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Asian-Australas J Anim Sci. 2015 Mar;28(3):351-9. doi: 10.5713/ajas.14.0504.

Effects of corn and soybean meal types on rumen fermentation, nitrogen metabolism and productivity in dairy cows.

Author information

1
Institute of Dairy Science, MoE Key Laboratory of Molecular Animal Nutrition, College of Animal Sciences, Zhejiang University, Hangzhou 310058, China ; Laboratory of Gastrointestinal Microbiology, College of Animal Science and Technology, Nanjing Agricultural University, Nanjing 210095, China .
2
Institute of Dairy Science, MoE Key Laboratory of Molecular Animal Nutrition, College of Animal Sciences, Zhejiang University, Hangzhou 310058, China.
3
Institute of Dairy Science, MoE Key Laboratory of Molecular Animal Nutrition, College of Animal Sciences, Zhejiang University, Hangzhou 310058, China ; Faculty of Veterinary and Animal Sciences, Lasbela University of Agriculture, Water and Marine Sciences, Uthal Balochitan 90150, Pakistan .

Abstract

Twelve multiparous Holstein dairy cows in mid-lactation were selected for a replicated 4×4 Latin square design with a 2 ×2 factorial arrangement to investigate the effects of corn and soybean meal (SBM) types on rumen fermentation, N metabolism and lactation performance in dairy cows. Two types of corn (dry ground [DGC] and steam-flaked corn [SFC]) and two types of SBM (solvent-extracted and heat-treated SBM) with different ruminal degradation rates and extents were used to formulate four diets with the same basal ingredients. Each period lasted for 21 days, including 14 d for adaptation and 7 d for sample collection. Cows receiving SFC had a lower dry matter (DM) and total N intake than those fed DGC. However, the milk yield and milk protein yield were not influenced by the corn type, resulting in higher feed and N utilization efficiency in SFC-fed cows than those receiving DGC. Ruminal acetate concentrations was greater and total volatile fatty acids concentrations tended to be greater for cows receiving DGC relative to cows fed SFC, but milk fat content was not influenced by corn type. The SFC-fed cows had lower ruminal ammonia-N, less urea N in their blood and milk, and lower fecal N excretion than those on DGC. Compared with solvent-extracted SBM-fed cows, cows receiving heat-treated SBM had lower microbial protein yield in the rumen, but similar total tract apparent nutrient digestibility, N metabolism measurements, and productivity. Excessive supply of metabolizable protein in all diets may have caused the lack of difference in lactation performance between SBM types. Results of the present study indicated that increasing the energy degradability in the rumen could improve feed efficiency, and reduce environmental pollution.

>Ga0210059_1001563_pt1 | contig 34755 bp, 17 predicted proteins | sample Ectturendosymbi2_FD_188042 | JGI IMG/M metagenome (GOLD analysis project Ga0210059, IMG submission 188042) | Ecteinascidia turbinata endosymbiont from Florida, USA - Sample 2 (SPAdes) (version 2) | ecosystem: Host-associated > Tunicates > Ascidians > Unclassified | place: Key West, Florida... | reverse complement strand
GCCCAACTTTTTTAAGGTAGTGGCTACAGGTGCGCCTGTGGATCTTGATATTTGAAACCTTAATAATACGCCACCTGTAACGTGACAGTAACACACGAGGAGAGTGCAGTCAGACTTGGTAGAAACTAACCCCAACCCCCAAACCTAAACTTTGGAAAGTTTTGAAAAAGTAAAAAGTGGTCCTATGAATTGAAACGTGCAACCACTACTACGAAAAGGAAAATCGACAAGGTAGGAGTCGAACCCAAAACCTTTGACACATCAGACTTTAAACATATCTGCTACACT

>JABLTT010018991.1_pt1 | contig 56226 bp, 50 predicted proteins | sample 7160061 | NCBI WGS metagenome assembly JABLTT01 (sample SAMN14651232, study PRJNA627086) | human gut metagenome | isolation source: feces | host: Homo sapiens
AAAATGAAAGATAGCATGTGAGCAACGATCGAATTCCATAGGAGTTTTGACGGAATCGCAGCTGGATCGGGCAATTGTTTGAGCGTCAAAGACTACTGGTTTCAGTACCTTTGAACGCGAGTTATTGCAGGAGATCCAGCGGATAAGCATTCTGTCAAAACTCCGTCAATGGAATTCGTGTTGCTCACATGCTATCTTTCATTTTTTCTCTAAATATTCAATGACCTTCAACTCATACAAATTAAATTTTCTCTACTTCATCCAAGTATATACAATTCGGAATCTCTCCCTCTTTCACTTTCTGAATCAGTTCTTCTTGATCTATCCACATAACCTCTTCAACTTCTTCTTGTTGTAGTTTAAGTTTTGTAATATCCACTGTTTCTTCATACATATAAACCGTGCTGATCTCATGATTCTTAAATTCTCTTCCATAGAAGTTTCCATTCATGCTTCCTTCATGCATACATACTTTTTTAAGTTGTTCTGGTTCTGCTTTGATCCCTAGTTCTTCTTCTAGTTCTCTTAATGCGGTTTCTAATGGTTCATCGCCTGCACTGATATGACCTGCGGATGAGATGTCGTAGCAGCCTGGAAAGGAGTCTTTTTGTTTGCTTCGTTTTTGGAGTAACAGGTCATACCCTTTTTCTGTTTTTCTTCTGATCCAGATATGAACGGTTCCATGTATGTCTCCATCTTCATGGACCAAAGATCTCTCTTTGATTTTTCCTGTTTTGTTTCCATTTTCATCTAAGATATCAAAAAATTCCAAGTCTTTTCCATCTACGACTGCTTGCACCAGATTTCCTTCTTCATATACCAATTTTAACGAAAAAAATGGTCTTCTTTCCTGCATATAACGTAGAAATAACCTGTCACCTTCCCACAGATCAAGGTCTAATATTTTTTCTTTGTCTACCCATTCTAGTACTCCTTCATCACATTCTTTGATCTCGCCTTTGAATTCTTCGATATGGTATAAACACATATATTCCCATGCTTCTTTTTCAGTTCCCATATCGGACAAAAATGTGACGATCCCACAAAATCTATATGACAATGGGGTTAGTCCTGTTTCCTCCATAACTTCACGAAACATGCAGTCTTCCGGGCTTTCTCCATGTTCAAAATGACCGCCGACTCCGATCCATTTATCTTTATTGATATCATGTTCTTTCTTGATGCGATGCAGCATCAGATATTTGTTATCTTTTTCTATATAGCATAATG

KEYWORDS:

Corn; Dairy Cow; Nitrogen Metabolism; Productivity; Soybean Meal

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